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An excerpt of Michael Imperioli's coming-of-age novel, "The Perfume Burned His Eyes"
Michael Imperioli is best known for his starring role as Christopher Moltisanti in the acclaimed TV series The Sopranos—which earned him a Best Supporting Actor Emmy Award—and played a lead role on season two of HBO’s The White Lotus. He wrote five episodes of The Sopranos; was coscreenwriter of the film Summer of Sam, directed by Spike Lee; and was anthologized in The Nicotine Chronicles, edited by Lee Child. Imperioli has appeared in six of Spike Lee’s films and has also acted in films by Martin Scorsese, Abel Ferrara, Walter Hill, Peter Jackson, and the Hughes Brothers. He cohosted the rewatch podcast Talking Sopranos with his Sopranos costar Steve Schirripa, with whom he also penned the best-selling book Woke Up This Morning: The Definitive Oral History of The Sopranos. Additionally, Imperioli is a singer and guitarist in the band ZOPA. Follow him on Instagram: @realmichaelimperioli.
California, November 2013
I’m heading up the 101 with Los Angeles behind me. I think it’s autumn. It’s night so it’s hard to tell. It’s hard to tell in the daytime too. The sun has no seasons in Southern California. Or maybe it does and I just haven’t figured them out yet.
On the edge of Thousand Oaks I find myself at the top of the Conejo Grade. It’s a dizzying decline that twists down into the valley where Camarillo begins. If you didn’t know any better you could easily think you were about to fall off the edge of the world.
This stretch of Cali freeway is supposedly haunted by the ghost of a hitchhiking migrant farmworker who was run over by a drunken teenager who hung himself in his jail cell. Which I suppose makes two ghosts, though it’s only the farmhand who’s been seen in these parts.
The sun has no seasons in Southern California. Or maybe it does and I just haven’t figured them out yet.
And though I have no idea where in the Los Angeles area my father crashed and burned, something in my gut tells me it was here. I’m sure there are ways to research it and find out the truth, but I have yet to do so and probably never will. Sometimes the truth of imagination is easier to live with than the truth of fact.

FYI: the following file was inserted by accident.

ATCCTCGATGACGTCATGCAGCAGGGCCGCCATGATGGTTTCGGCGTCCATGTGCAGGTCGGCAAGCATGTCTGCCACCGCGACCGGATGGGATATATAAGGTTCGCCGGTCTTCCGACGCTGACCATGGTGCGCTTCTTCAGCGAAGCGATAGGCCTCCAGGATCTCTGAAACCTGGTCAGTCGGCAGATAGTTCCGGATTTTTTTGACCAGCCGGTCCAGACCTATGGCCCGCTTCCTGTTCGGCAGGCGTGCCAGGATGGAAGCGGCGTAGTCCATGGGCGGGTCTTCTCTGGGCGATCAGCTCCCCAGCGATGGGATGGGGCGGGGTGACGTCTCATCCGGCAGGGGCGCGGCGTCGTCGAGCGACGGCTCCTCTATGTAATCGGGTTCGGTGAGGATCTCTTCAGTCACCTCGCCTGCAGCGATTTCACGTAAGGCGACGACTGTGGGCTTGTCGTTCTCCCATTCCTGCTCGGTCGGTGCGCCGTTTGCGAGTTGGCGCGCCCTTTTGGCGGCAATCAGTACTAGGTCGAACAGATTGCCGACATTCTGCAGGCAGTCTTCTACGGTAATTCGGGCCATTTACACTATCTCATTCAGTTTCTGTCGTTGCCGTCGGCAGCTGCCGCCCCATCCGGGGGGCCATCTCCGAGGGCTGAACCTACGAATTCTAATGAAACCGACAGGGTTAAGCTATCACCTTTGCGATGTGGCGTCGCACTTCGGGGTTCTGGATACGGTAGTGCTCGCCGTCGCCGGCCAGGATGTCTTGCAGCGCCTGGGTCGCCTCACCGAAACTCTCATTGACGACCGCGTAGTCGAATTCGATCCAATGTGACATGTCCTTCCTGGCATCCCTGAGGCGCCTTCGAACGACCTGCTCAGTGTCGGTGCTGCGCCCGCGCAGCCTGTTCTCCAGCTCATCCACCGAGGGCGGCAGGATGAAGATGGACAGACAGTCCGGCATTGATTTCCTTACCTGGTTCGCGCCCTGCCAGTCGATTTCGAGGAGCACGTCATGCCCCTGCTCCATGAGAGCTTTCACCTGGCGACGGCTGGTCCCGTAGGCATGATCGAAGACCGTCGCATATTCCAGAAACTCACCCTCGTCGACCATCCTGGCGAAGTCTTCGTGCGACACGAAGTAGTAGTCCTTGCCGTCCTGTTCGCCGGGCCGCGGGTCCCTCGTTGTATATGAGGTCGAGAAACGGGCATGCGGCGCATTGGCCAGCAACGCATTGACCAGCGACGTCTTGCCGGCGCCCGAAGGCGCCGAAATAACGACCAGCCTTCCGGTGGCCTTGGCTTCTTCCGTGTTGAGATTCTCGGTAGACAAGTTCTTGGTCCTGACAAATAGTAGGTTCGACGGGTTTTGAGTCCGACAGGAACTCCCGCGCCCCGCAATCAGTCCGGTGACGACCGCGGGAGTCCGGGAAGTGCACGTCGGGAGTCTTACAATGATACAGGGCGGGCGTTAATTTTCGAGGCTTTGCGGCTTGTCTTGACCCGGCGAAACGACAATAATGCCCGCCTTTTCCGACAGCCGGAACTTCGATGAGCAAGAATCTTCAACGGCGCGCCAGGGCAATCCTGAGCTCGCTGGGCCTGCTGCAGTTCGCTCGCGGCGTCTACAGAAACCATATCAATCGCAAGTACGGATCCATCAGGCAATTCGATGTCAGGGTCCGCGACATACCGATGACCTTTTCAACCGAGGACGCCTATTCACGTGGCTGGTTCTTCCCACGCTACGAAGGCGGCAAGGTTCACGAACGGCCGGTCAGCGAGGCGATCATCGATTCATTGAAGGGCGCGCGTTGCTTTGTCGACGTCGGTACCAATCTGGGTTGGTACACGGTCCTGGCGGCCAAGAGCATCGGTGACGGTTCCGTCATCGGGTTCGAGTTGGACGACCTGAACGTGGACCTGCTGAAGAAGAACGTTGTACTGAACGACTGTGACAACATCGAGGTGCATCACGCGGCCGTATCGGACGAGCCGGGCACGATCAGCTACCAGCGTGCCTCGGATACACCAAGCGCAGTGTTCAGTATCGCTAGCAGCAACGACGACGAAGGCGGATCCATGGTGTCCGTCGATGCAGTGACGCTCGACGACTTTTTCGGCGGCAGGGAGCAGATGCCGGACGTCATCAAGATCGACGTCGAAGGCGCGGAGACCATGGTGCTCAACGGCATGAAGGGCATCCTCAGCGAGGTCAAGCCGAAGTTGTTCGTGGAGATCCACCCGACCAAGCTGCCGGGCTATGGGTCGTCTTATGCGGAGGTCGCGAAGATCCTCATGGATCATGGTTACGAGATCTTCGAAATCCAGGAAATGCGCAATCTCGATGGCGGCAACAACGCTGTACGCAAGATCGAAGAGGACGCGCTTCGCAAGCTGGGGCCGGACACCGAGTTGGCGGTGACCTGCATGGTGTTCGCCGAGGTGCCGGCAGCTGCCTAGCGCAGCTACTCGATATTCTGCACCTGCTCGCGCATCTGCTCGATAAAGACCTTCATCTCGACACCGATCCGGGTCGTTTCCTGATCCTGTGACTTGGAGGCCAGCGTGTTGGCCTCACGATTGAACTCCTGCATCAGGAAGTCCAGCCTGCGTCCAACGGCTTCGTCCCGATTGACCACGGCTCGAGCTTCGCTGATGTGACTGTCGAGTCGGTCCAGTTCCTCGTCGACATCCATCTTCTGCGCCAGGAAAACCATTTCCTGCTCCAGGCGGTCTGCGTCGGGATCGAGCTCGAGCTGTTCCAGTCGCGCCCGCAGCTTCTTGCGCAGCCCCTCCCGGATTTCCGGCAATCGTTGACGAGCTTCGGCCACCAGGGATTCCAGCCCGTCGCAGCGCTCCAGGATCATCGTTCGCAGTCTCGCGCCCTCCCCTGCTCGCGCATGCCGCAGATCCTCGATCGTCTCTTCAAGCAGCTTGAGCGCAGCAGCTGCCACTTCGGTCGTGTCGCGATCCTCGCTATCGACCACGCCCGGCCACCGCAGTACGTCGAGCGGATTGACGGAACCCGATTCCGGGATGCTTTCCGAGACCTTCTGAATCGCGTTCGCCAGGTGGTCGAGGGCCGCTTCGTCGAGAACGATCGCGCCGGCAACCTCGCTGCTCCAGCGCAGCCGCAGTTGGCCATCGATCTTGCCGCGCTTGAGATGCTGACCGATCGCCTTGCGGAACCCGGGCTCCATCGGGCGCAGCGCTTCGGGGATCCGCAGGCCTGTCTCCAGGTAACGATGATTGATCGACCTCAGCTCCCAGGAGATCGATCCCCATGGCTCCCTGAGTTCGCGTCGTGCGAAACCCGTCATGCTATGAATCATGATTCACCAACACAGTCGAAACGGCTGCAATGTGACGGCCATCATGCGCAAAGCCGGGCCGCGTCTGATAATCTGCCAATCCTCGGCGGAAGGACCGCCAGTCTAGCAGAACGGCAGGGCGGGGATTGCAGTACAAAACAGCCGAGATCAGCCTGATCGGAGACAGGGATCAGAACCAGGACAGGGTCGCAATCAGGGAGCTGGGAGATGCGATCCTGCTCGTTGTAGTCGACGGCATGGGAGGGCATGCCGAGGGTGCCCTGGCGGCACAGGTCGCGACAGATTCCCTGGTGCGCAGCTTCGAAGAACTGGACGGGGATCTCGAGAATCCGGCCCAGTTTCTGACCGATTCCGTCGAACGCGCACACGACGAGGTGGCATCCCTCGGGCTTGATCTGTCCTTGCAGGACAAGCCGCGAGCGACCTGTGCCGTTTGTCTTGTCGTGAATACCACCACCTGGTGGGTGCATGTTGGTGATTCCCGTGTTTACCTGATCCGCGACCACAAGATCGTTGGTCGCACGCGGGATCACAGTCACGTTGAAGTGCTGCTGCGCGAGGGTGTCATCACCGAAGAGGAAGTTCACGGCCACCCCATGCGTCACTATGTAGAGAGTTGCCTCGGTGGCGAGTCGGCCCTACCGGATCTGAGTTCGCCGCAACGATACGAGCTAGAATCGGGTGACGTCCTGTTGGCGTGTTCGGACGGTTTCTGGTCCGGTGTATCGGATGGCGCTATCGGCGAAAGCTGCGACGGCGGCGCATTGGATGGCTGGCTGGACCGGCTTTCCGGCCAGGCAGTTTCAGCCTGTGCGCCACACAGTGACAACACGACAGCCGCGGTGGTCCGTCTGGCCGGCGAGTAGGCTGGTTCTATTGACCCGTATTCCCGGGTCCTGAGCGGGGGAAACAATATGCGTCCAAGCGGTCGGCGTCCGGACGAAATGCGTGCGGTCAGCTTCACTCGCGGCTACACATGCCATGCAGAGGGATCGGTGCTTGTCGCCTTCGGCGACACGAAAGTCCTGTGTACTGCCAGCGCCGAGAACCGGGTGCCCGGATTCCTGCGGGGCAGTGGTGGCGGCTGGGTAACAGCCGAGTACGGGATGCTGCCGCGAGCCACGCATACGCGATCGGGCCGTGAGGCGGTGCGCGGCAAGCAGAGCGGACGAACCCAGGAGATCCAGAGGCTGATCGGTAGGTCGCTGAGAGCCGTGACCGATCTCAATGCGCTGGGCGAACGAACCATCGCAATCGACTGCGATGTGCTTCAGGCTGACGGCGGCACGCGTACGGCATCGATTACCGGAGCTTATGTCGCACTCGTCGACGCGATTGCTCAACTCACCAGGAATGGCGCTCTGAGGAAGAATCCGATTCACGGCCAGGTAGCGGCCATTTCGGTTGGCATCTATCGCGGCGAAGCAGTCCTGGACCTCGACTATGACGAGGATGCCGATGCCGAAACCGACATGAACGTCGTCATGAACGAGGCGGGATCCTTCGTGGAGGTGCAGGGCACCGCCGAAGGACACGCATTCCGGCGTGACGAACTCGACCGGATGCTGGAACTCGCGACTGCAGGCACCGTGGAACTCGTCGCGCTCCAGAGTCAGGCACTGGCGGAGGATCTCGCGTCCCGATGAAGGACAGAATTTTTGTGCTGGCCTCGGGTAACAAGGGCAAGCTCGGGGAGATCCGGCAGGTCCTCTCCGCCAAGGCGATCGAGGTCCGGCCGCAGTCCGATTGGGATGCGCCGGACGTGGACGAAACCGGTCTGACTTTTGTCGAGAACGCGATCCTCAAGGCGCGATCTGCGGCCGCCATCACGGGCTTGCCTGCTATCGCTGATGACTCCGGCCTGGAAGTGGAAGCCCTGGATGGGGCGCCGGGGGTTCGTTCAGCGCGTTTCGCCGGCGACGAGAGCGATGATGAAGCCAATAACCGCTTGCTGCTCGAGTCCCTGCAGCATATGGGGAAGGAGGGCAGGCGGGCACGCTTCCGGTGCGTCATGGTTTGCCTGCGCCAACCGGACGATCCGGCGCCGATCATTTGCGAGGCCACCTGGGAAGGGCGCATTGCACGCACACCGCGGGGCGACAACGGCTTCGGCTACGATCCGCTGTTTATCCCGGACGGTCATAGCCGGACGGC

By day you can see hills rolling on for miles, some of them strange and mysterious, like flattop pyramids grown over wild—too correct in angle and line to be a product of nature. At night it’s like sitting in the cockpit of an airplane as you slowly descend to a narrow landing strip between the mountains, hills, farmland, and the lights of the Camarillians. Depending on which way the wind is blowing, you might get a heady waft of peaty fertilizer or sugary strawberry if luck is with you.
And though I have no idea where in the Los Angeles area my father crashed and burned, something in my gut tells me it was here.
But tonight the air is still. One of your songs comes on the radio. You are only a few days dead so a lot of your songs are being sent over the airwaves. It’s an old song, one of your earliest. A nugget that would spawn so many more of its kind as an unbroken chain of admirers fell under your influence.
I go from surprise to shock when I notice it’s raining. It hasn’t rained here in years but the sky doesn’t know that so it sends the water down as if it were common. It pours like the tropics and it’s very hard to see. Dangerous. West Coast drivers are unaccustomed to wet roads and impaired visibility. We all slow to a steady creep, some of us crying.
I cry as much for your passing as I do for the time unrecoverable that has passed me by. I cry for the boy I was, who became a man.
I cry as much for your passing as I do for the time unrecoverable that has passed me by. I cry for the boy I was, who became a man. For the city I loved, which has vanished like you have. For the beautiful, brilliant shooting starlet who left this earth while still a child. I cry for never having known you once I was old enough to understand who you really were and the magnitude of the art you made.
©2018, 2022 Michael Imperioli; excerpt reprinted by permission from Akashic Books (akashicbooks.com)
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